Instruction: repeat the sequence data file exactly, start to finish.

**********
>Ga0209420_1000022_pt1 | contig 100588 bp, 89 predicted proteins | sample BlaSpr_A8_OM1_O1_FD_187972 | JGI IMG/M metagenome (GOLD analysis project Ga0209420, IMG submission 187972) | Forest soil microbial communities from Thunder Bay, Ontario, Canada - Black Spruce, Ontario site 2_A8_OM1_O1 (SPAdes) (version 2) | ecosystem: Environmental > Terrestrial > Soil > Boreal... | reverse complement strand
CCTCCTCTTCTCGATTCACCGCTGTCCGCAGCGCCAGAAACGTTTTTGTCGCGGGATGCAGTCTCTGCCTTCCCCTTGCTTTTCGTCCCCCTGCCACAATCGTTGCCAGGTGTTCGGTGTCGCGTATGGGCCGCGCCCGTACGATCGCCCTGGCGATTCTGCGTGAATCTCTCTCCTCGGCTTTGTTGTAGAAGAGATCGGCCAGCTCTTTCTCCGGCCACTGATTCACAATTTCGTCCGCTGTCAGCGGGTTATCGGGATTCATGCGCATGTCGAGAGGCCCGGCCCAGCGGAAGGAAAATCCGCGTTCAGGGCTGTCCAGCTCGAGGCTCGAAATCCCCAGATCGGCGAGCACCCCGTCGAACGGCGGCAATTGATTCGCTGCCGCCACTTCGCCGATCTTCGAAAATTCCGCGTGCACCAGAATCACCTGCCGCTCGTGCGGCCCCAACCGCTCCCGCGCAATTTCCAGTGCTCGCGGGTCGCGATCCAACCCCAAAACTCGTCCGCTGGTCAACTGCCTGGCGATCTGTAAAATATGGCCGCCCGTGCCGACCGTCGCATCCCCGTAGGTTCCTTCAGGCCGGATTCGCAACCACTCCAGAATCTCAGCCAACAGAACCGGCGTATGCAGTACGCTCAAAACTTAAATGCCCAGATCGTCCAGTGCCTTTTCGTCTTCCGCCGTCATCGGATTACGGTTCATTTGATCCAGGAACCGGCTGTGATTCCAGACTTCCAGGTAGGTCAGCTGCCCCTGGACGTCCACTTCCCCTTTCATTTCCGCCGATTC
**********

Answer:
>Ga0209420_1000022_pt1 | contig 100588 bp, 89 predicted proteins | sample BlaSpr_A8_OM1_O1_FD_187972 | JGI IMG/M metagenome (GOLD analysis project Ga0209420, IMG submission 187972) | Forest soil microbial communities from Thunder Bay, Ontario, Canada - Black Spruce, Ontario site 2_A8_OM1_O1 (SPAdes) (version 2) | ecosystem: Environmental > Terrestrial > Soil > Boreal... | reverse complement strand
CCTCCTCTTCTCGATTCACCGCTGTCCGCAGCGCCAGAAACGTTTTTGTCGCGGGATGCAGTCTCTGCCTTCCCCTTGCTTTTCGTCCCCCTGCCACAATCGTTGCCAGGTGTTCGGTGTCGCGTATGGGCCGCGCCCGTACGATCGCCCTGGCGATTCTGCGTGAATCTCTCTCCTCGGCTTTGTTGTAGAAGAGATCGGCCAGCTCTTTCTCCGGCCACTGATTCACAATTTCGTCCGCTGTCAGCGGGTTATCGGGATTCATGCGCATGTCGAGAGGCCCGGCCCAGCGGAAGGAAAATCCGCGTTCAGGGCTGTCCAGCTCGAGGCTCGAAATCCCCAGATCGGCGAGCACCCCGTCGAACGGCGGCAATTGATTCGCTGCCGCCACTTCGCCGATCTTCGAAAATTCCGCGTGCACCAGAATCACCTGCCGCTCGTGCGGCCCCAACCGCTCCCGCGCAATTTCCAGTGCTCGCGGGTCGCGATCCAACCCCAAAACTCGTCCGCTGGTCAACTGCCTGGCGATCTGTAAAATATGGCCGCCCGTGCCGACCGTCGCATCCCCGTAGGTTCCTTCAGGCCGGATTCGCAACCACTCCAGAATCTCAGCCAACAGAACCGGCGTATGCAGTACGCTCAAAACTTAAATGCCCAGATCGTCCAGTGCCTTTTCGTCTTCCGCCGTCATCGGATTACGGTTCATTTGATCCAGGAACCGGCTGTGATTCCAGACTTCCAGGTAGGTCAGCTGCCCCTGGACGTCCACTTCCCCTTTCATTTCCGCCGATTC